Land Registry Digital Transformation Discovery Day
Land Registry has launched a public beta version of an interactive map that allows customers to 'self serve' and instantly access its repository of 23 million property ownership titles to make property index requests.
Usually, a solicitor or conveyancer sends a request to the department to discover whether a property is registered and waits for a response.
The move is part of its wider digital transformation programme, one of Government Digital Service's (GDS) 25 central department flagship transformation projects. One year in to the strategy and Land Registry has asked for the views of local authorities to gauge ideas, expectations and feedback on the best way forward at an event hosted by the department with Department for Communities and Local Government (DCLG), part of the Local Digital campaign.
The transformation programme focuses on three key strands, Land Registry's Commercial and Customer Strategy Director Eddie Davies told Local Digital at the Land Registry Digital Transformation Discovery Day: to further open up its data, to digitise customer-facing services and to devise a way to "share 150 years' worth of expertise to drive efficiencies in other parts of the public sector" he said.
During one of eight 'speed briefings' on the day, Land Registry's Simon Cairns, Digital Service Delivery Lead and Duncan Chittenden, Head of Organisational Strategy told delegates that the digital programme will address "Horribly inefficient processes" and "Apps that don't fit together well", and said that as a result "our ability to respond is not quick enough".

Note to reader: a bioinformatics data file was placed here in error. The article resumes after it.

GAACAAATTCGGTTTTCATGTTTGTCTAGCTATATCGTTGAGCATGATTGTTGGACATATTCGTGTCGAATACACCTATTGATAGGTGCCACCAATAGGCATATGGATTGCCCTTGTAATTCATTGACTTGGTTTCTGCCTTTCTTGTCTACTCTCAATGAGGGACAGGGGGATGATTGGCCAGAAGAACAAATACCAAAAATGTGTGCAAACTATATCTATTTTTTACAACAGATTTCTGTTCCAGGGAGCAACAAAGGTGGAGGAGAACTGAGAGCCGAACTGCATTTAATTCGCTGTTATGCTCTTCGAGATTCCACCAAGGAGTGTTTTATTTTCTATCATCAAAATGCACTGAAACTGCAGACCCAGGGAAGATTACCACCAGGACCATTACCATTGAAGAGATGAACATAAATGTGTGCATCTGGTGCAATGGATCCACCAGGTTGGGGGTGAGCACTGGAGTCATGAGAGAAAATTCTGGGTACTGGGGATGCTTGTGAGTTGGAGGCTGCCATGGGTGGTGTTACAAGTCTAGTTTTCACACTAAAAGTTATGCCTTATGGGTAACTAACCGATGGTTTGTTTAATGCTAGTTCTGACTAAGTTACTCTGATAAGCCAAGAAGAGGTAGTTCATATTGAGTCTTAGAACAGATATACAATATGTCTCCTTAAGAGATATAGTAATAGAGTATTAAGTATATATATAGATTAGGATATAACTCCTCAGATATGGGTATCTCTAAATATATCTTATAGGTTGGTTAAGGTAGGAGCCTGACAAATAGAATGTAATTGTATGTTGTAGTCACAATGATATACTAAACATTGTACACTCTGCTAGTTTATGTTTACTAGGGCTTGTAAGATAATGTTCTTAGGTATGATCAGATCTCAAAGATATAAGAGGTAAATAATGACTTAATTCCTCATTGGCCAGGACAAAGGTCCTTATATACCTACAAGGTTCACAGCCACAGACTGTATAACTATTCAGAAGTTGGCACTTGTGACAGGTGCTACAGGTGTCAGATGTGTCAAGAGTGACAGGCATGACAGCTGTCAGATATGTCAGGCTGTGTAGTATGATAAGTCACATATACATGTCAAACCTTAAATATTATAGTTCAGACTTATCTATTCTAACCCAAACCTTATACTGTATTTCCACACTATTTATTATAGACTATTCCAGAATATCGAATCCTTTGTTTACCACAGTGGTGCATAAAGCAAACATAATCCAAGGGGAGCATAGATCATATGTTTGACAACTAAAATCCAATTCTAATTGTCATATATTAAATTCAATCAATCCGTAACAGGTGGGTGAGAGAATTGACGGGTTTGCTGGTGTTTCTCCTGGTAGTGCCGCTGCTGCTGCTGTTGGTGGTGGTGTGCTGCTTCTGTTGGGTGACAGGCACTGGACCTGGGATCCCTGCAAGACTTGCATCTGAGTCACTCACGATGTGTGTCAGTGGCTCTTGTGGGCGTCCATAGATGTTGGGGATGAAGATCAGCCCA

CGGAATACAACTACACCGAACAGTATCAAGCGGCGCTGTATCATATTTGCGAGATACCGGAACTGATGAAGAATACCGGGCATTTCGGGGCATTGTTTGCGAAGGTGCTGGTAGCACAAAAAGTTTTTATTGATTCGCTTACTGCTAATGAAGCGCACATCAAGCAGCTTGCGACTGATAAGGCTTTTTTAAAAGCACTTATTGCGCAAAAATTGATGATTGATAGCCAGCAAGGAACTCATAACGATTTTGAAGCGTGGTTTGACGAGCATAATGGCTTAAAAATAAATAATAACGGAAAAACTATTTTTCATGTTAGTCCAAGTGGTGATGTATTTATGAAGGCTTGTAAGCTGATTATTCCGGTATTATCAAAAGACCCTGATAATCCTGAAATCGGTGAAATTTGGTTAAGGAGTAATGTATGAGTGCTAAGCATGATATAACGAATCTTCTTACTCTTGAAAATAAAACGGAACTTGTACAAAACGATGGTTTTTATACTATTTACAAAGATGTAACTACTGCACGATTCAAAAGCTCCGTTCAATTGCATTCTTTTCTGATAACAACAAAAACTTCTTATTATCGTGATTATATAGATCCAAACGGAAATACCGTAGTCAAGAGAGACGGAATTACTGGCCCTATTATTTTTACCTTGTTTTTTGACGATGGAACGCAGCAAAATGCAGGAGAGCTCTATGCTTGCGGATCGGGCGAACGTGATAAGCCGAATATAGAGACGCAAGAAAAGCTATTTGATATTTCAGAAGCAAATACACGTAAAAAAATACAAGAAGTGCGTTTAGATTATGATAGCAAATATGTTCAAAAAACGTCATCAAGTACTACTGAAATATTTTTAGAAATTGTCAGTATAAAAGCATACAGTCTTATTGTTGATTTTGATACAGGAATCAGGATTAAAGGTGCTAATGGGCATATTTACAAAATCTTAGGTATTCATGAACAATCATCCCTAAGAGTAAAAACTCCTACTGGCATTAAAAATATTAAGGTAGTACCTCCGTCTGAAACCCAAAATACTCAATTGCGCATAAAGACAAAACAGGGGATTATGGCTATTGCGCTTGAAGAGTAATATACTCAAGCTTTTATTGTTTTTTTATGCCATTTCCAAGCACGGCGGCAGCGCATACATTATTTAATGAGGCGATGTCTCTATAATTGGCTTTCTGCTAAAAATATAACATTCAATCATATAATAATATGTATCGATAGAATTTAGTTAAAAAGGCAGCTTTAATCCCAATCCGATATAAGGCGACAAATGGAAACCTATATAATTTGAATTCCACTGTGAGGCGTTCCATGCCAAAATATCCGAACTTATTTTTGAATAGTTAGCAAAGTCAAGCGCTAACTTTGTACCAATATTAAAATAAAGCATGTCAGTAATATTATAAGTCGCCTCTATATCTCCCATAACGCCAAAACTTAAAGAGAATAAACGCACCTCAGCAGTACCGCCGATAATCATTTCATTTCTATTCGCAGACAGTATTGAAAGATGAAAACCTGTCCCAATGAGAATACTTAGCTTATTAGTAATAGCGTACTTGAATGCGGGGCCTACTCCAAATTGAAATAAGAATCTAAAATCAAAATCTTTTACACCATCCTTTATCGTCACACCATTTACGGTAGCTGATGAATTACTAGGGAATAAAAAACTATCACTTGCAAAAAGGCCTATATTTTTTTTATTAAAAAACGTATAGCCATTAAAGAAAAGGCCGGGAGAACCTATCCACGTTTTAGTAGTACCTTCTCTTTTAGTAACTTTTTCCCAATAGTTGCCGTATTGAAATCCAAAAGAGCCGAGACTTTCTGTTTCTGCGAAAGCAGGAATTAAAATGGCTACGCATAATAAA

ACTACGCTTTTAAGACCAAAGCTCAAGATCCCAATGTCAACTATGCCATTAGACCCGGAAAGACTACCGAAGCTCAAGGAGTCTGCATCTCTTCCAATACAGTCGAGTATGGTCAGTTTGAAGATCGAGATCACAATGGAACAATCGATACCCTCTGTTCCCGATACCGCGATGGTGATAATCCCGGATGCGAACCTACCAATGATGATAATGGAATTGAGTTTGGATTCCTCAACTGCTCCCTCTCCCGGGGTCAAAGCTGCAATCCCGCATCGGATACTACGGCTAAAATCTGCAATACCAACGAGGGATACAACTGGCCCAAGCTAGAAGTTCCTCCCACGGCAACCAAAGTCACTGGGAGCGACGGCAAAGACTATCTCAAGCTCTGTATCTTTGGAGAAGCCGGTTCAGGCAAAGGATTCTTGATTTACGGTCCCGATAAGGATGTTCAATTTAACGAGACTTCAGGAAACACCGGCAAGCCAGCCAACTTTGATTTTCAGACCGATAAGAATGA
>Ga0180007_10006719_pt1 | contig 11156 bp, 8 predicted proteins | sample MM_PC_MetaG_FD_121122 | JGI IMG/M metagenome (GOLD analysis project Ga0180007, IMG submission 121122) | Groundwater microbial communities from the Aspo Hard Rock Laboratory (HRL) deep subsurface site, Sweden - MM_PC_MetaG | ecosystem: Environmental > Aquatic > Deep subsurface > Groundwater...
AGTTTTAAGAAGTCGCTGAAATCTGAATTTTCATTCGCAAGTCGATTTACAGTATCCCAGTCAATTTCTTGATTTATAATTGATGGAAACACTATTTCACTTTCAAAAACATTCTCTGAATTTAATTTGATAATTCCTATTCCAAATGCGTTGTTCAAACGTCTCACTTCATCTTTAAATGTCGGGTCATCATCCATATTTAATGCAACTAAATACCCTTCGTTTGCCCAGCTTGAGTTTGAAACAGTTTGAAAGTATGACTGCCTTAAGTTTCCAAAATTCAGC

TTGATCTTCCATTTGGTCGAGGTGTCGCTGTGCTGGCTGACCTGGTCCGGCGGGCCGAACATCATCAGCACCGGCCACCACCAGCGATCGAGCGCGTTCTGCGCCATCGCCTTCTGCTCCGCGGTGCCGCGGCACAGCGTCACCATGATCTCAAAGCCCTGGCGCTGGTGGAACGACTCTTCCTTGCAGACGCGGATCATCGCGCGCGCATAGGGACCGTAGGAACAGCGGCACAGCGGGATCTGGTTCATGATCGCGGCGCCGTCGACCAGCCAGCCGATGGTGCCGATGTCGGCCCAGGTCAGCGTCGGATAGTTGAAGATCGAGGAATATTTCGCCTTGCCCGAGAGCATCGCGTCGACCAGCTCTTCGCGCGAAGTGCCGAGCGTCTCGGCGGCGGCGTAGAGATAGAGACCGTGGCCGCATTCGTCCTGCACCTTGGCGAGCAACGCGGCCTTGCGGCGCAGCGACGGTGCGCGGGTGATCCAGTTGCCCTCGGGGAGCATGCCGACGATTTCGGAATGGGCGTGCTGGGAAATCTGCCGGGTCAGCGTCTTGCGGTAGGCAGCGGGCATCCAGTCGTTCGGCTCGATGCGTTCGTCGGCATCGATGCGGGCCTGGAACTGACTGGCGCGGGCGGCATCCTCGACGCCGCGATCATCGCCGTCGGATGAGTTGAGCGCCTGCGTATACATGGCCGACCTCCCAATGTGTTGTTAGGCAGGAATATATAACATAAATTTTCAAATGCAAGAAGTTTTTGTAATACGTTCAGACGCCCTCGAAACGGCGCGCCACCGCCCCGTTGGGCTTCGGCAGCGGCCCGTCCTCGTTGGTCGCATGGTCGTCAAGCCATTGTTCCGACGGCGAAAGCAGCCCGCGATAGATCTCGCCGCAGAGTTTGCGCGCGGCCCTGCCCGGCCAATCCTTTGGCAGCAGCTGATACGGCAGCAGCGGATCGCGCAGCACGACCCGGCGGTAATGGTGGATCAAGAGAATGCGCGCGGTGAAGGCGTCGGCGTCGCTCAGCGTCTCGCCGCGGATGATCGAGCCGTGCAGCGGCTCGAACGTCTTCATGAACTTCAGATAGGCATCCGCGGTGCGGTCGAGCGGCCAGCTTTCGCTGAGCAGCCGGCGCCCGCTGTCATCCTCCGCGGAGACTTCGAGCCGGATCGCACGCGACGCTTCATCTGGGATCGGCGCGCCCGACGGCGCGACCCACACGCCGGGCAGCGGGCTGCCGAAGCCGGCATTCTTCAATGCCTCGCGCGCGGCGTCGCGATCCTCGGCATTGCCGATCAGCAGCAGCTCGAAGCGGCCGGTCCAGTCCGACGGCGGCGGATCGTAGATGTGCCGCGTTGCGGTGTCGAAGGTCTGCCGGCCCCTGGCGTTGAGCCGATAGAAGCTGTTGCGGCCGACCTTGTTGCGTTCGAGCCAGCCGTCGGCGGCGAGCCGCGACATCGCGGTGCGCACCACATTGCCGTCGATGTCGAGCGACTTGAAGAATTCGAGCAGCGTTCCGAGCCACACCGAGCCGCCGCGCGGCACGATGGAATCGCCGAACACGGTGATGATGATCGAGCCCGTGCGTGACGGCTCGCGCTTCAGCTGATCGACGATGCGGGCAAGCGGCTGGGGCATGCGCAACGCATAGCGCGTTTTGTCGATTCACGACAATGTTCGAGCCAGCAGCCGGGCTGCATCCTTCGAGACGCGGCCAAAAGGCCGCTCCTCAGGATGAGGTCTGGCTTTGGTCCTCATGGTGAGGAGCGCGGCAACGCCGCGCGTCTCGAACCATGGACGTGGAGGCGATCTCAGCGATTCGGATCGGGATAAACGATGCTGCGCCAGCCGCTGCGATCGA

The duo told delegates that plans revolve around the creation of more joined-up services for local authorities, among other customers, by stepping into their shoes and thinking "what might they want to do next?" While paper forms have largely been replaced with online versions - some 98% of applications to the Land Registry are made electronically - customers may still have to repeatedly provide the same information to navigate an overly-complex system.
Chittenden said this figure simply represents use of forms that have been made available online but does not representing the deeper wholesale "digital re-engineering" that needs to happen.
Part of the transformation process underway is taking place in user experience labs in conjunction with GDS in which participants test out online services, while techniques such as eyeball tracking monitor their behaviour.
Other topics discussed during the free event included digitisation of paper records for which a 'prototype' project recently took place with Watford Council; and a case study from Infoland, the Norwegian Ministry of Trade and Industry owned company that handles property data requests.
Local Land Charges (LLC) were also under discussion on the day. A consultation with local authorities and other customers is taking place until 9 March to gather views on a new model for charging for property searches to standardise both price and turnaround time, which currently vary widely across the country.
Eddie Davies in his closing speech told the audience: "We can debate if it should be a centralised or local service - I promise there are pros and cons for both. This is a journey we are on influenced by the economy and the people who purchase online. We can't stop the journey. We've got to see how we can work together on that across central and local government".